“Indeed,” says my father. “She was only thirty-nine when I noticed it for the first time. I remember: she gave me a look as though she did not understand what I had just said. Then I noticed that from time to time, she had trouble saying the names of her students. She seemed unsure about names. A year later, she could not remember the word Piano. Can you imagine that, Ben?”
I shrug, “Anyone can forget a word here and there.”
But he would not let me deny it.
“No,” he insists. “Not a woman with her musical gifts! The way she used to play, Natasha could have become world famous, one of the greatest concert pianists! How, how could that happen? Ben, how could your mom forget Piano?”
At a loss for a better answer, I suggest, “Maybe she was under stress?”
“She was terrified,” he says. “At first, they prescribed antidepressants. Then she took antibiotics for six months, to treat what doctors thought might be Lyme disease. The neurologist suggested an MRI scan, a scan of the brain. But then, when the results came in, they said that at this point, there was no way to tell whether there was anything wrong, or whether Natasha’s brain had always looked that way.”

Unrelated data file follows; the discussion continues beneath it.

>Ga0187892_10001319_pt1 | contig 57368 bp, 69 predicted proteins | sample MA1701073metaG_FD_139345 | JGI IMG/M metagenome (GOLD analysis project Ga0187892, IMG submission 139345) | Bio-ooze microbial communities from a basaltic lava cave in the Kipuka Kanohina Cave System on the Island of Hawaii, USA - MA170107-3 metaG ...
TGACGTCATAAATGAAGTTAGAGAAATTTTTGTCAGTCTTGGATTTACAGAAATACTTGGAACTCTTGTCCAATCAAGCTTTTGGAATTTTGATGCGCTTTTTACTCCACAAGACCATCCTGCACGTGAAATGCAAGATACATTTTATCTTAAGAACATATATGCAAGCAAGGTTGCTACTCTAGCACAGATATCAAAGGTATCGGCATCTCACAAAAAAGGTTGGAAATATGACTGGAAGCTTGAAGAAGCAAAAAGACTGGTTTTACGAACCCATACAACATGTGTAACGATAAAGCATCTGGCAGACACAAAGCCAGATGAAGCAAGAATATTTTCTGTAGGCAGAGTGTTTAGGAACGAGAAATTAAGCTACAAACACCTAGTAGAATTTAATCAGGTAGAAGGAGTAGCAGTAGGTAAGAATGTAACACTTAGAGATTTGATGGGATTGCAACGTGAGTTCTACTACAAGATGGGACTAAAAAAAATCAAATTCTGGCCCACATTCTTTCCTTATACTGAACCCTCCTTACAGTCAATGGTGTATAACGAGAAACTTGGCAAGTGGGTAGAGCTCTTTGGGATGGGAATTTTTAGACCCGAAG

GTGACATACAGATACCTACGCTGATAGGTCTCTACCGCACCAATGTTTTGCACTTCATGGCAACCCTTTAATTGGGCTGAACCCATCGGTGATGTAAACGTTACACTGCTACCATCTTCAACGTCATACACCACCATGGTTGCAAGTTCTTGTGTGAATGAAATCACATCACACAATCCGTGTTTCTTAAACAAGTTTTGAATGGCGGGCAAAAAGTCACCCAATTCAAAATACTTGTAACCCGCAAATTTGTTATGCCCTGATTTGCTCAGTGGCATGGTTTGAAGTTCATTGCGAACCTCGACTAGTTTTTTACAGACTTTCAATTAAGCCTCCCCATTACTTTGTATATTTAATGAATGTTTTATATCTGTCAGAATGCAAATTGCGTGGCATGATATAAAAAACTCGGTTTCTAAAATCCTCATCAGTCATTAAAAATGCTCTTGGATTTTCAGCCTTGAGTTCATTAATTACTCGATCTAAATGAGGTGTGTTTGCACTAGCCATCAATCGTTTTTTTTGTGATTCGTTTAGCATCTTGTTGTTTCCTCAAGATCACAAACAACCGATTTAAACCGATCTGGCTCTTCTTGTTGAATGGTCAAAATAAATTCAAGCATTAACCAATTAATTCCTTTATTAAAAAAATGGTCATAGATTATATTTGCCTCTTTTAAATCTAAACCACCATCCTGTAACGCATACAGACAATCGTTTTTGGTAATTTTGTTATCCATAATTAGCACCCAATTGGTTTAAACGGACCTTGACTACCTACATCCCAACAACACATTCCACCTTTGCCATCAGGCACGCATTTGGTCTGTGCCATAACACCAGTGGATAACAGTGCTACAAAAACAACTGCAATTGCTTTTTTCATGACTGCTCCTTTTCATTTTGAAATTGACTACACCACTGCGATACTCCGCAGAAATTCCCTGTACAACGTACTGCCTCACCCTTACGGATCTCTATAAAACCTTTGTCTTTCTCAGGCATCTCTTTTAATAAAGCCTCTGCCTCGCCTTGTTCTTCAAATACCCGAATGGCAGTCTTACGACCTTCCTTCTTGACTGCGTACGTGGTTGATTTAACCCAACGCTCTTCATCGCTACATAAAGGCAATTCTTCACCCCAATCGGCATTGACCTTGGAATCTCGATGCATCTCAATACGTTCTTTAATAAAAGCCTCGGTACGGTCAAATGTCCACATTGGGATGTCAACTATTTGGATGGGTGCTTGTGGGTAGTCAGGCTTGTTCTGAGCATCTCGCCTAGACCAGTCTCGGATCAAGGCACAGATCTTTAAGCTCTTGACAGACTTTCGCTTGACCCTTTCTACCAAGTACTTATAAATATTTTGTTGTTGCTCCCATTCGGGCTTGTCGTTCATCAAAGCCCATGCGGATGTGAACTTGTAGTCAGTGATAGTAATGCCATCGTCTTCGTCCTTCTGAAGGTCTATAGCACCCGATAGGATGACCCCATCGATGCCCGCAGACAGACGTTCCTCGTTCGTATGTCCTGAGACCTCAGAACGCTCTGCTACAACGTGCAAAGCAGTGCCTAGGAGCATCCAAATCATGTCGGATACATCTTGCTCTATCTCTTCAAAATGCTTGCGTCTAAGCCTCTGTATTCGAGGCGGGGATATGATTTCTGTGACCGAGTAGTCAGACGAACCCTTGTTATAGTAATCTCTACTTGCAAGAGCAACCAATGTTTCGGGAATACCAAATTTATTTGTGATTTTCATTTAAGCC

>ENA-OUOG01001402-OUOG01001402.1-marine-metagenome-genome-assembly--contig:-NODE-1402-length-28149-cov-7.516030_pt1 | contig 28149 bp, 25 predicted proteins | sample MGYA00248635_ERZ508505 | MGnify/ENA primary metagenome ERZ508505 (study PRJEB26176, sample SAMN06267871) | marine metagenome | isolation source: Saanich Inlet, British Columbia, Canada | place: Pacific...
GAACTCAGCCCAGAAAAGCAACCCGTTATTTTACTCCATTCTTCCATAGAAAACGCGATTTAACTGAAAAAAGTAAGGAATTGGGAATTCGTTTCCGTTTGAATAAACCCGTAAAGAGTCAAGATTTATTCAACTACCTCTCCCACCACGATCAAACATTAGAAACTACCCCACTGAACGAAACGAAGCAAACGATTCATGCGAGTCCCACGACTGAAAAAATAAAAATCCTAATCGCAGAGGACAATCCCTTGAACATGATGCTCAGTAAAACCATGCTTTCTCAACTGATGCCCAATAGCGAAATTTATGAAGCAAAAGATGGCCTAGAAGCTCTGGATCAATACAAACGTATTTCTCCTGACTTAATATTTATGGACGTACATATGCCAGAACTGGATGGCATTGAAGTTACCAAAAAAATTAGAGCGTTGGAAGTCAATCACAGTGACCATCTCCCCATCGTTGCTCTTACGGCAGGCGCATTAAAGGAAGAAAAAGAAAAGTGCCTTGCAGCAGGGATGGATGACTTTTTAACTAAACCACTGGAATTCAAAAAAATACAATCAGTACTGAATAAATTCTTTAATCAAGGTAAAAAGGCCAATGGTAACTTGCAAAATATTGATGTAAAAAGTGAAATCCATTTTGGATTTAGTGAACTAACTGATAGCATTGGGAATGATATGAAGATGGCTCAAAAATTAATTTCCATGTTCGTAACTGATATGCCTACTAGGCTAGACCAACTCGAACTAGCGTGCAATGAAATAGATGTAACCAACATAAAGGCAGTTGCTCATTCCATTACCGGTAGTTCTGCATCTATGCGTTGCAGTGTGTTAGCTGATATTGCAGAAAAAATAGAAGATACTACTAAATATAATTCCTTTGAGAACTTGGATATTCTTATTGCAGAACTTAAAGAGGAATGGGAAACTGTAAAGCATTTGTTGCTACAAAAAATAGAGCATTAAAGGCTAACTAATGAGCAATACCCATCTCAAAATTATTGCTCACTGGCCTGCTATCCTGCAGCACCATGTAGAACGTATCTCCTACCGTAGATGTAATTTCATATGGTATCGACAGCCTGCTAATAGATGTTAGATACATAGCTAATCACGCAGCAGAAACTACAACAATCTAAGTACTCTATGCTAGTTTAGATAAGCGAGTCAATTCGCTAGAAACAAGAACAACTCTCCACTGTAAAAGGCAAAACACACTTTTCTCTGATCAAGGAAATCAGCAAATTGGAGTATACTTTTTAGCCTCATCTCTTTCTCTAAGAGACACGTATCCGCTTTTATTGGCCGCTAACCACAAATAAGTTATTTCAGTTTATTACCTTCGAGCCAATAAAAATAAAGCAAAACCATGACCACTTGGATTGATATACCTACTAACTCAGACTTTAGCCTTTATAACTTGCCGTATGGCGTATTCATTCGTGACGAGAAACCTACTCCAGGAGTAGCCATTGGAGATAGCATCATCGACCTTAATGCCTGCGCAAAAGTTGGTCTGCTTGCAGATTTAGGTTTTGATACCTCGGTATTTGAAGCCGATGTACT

Now I feel I cannot absorb, cannot take much more of this—but there is no stopping him. The sentences keep pouring out, as if a dam has broken in him.
“The most difficult aspect,” says my father, “was that we used to be a team—but now I had to start making the decisions on my own. All except one: she was determined to divorce me, which was my fault—but her mistake, because unfortunately, she deteriorated so much faster after that.”
“Stop right there,” I tell him. “It makes no sense to me! Why would she want to leave you right then, at the turning point of her life, when you could be there, by her side, fighting to hold her back, away from the brink?”
“This,” says my father, “is something I, too, do not understand. Up to that point Natasha has changed, quietly, and grown so much stronger than me, to the point that, no matter how hard I tried, there was no pleasing her. Then she got word, somehow, about my moment of weakness: my fling, this little, one-night thing—that was all it was, back then—with Anita.”
I look at him as if to say, Who cares about your moment of weakness? So far it has lasted ten years.
He looks away, saying, “Your mom, she was mad at me. She flared up in anger. It was painful. More painful than I had expected. Was she too proud to forgive me? Did she expect me to fight harder for her, so that she may take me back someday? There was no way to know. My God, she let me feel I was done, I was no longer needed.”
“But, dad,” I say, “did she believe she could face it alone, whatever it was? Was she willing to risk everything, and for what? For no better reason than pride?”
“God,” he says. “I wish I knew.”
Ben in Apart From Love
This dialog is the first time Ben learns that his mom is ill, and that it took years for the doctors to find out why she is forgetting things. The impact of early-onset Alzheimers on the family is complex in this case, because it adds blames and guilt to already strained father-son relationships.
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